KANDAHAR, Afghanistan — The Taliban say they know that an election
campaign is underway in Canada and that's why they have stepped up
attacks against Canadians in Afghanistan.
Taliban spokesman Qari
Muhammad Yussef said Tuesday the insurgent movement wants Canada's next
prime minister to pull Canadian troops out of Afghanistan.
I know that the election is being held in Canada. That is why our
attacks on Canadians are increased," Yussef said through a translator.
Dan Hllborn writes: I do not support waging a war against the good people of Afghanistan.
My support for the ISAF is entirely predicated on the fact that this is
NOT a traditional military operation, but a humanitarian campaign and a
peace-making initiative. Even today, Canada is not at war ‘against’
Afghanistan, we are at war ‘in’ Afghanistan against the Taliban and
other extremist and terrorist organizations that wish to enslave their
own people, widen their influence and do mortal harm to anyone who
stands in their way.
I've often asked myself why we are here. Why my government
actually agreed to send troops to this God-forsaken place. There are no
natural resources. No oil, gold, or silver. Just people.
who have been at war for the last 40 plus years. People who want
nothing more than their children to be safe. People who will do
anything for money; even give their own life.
I look into the eyes of these people. I see hate, destruction and depression. I see love, warmth, kindness and appreciation.
do we fight? For in this country, there are monsters. Monsters we could
easily fight on a different battlefield, at a different time. Monsters
that could easily take the fight to us.
Surrounding these mud
walls and huts is a country in turmoil. A country that is unable to
rebuild itself. A country that cannot guarantee a bright future for its
Why do we fight? Because, if we don't fight today, on
THIS battlefield, then our children will be forced to face these
monsters on our own battlefield.
I fight because I'm a soldier.
I fight because I'm ordered.
I fight, so my children won't have to.
"The Afghan government still needs to prove that this is an
administration worth fighting for. It should tackle the current culture
of impunity in cases of corruption and abuses by members of the
administration. The international community, too, must foster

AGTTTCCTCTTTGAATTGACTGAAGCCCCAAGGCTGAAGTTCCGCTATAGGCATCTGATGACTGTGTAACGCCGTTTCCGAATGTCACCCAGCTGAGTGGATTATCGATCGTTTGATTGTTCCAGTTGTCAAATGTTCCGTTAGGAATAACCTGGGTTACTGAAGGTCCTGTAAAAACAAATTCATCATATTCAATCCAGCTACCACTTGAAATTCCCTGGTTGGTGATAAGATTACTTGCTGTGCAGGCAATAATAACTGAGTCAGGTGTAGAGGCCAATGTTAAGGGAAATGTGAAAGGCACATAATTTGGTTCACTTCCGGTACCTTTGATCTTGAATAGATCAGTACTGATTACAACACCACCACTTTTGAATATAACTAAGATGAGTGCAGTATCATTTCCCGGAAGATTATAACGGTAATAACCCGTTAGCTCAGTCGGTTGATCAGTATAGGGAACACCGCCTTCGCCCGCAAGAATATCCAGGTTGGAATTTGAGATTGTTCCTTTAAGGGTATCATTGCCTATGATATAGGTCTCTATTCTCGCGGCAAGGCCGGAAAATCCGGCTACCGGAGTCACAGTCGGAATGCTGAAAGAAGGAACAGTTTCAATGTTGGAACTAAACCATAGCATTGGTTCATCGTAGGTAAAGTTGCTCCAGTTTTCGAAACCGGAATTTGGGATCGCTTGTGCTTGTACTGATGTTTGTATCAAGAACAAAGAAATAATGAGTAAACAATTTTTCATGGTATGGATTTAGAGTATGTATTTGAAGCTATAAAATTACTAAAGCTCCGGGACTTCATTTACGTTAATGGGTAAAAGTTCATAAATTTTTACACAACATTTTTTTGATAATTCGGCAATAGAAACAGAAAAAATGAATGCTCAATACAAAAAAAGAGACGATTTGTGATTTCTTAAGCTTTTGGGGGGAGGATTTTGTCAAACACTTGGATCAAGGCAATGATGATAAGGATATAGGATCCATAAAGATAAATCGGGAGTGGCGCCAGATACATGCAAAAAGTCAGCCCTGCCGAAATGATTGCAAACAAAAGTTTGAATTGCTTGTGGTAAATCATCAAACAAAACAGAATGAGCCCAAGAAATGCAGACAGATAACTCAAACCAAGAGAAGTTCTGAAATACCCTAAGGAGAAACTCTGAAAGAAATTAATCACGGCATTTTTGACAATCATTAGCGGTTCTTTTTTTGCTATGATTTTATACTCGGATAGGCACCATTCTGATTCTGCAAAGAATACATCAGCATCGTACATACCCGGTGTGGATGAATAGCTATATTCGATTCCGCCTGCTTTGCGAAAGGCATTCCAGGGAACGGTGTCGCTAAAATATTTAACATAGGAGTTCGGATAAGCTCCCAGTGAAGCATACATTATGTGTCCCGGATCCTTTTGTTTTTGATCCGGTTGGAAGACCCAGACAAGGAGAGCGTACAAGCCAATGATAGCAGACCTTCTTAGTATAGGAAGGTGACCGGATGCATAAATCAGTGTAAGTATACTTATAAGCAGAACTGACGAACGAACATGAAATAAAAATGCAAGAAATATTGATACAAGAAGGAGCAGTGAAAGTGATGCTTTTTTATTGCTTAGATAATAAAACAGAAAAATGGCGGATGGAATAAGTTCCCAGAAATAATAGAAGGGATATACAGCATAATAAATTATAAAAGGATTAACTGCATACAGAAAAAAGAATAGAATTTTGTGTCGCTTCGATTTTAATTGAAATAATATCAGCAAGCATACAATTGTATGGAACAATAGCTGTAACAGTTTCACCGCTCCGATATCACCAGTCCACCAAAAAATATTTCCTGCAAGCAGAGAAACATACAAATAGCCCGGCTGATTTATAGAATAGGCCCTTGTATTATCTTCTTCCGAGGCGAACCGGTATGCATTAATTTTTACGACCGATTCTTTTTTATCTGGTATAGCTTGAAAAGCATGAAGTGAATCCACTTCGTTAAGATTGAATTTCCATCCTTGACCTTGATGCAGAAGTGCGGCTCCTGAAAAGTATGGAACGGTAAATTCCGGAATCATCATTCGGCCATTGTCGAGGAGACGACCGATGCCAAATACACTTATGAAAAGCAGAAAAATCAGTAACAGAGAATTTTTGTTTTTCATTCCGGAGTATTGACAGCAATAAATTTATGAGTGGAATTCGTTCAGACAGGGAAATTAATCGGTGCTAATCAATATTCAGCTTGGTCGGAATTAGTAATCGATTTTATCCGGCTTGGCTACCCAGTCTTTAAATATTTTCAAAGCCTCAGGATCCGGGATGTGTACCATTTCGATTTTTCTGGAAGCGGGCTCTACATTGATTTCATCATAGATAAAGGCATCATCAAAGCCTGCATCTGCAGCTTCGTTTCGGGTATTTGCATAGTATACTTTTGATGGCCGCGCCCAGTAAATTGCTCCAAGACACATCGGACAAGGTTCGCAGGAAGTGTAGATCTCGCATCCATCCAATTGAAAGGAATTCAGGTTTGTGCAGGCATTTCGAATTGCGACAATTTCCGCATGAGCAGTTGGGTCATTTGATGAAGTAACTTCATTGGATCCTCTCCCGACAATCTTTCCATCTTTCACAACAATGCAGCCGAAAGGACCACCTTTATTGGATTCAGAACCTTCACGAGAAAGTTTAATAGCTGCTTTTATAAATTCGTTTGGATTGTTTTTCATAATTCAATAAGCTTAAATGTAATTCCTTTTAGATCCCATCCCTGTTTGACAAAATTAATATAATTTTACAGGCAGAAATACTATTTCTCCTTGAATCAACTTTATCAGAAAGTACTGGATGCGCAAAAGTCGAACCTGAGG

accountability in its actions. With Guantanamo having entered the folk
culture of Afghanistan, appearing in poems and songs and undercutting
claims about the rule of law, arbitrary detentions by Afghan and
foreign forces alike must stop. Much greater transparency and
From one of the bravest and best members of the Canada-Afghanistan Solidarity Committee, Tylere Couture:
"My decision to deploy to Afghanistan was, more than any other
reason, made after learning about the country’s almost incomprehensible
infant, child, and maternal mortality rates.?
1,900 mothers die as a result of pregnancy or childbirth per 100,000
live births – second only to Sierra Leone for the worst maternal
mortality ratio in the world.
The Canada-Afghanistan Solidarity Committee earns a very favourable review today in Progress, the journal of principled liberal-left thinkers and writers in the UK Labour Party. The review appears in Alan Johnson's Progressive Internationalism column, and Johnson argues for the creation of a British version of CASC.
The Afghan Canadian Community Center (ACCC) is a post-secondary school that provides students in Kandahar, primarily young women, with employment-oriented education in business management, Information Technology, English and health care. Approximately 700 female and male students are presently enrolled at the ACCC. Female students attend at no charge, while a small group of male students pay a modest fee to offset the cost of their instruction. The ACCC also operates an Internet lab that is available to women in the community at no charge.
Pakistan must cut its ties with the Taliban, argues Ahmed Rashid, a Pakistani expert on the Taliban in a recent article in the International Herald Tribune. Without this essential step, the mission to help bring Afghanistan back from the brink will face insurmountable challenges. Read the article below.
Solidarity Committee member Tylere Couture, pictured here with some Kandahar schoolkids, reports on an emotionally-draining day:
"I knew that a CIMIC patrol had hit an improvised explosive device
(IED) out in Zhari or Panjwai, two of the more volatile districts in
the province, and that the vehicle stuck was a LAV.? . .When I heard this, my thoughts immediately began to spin."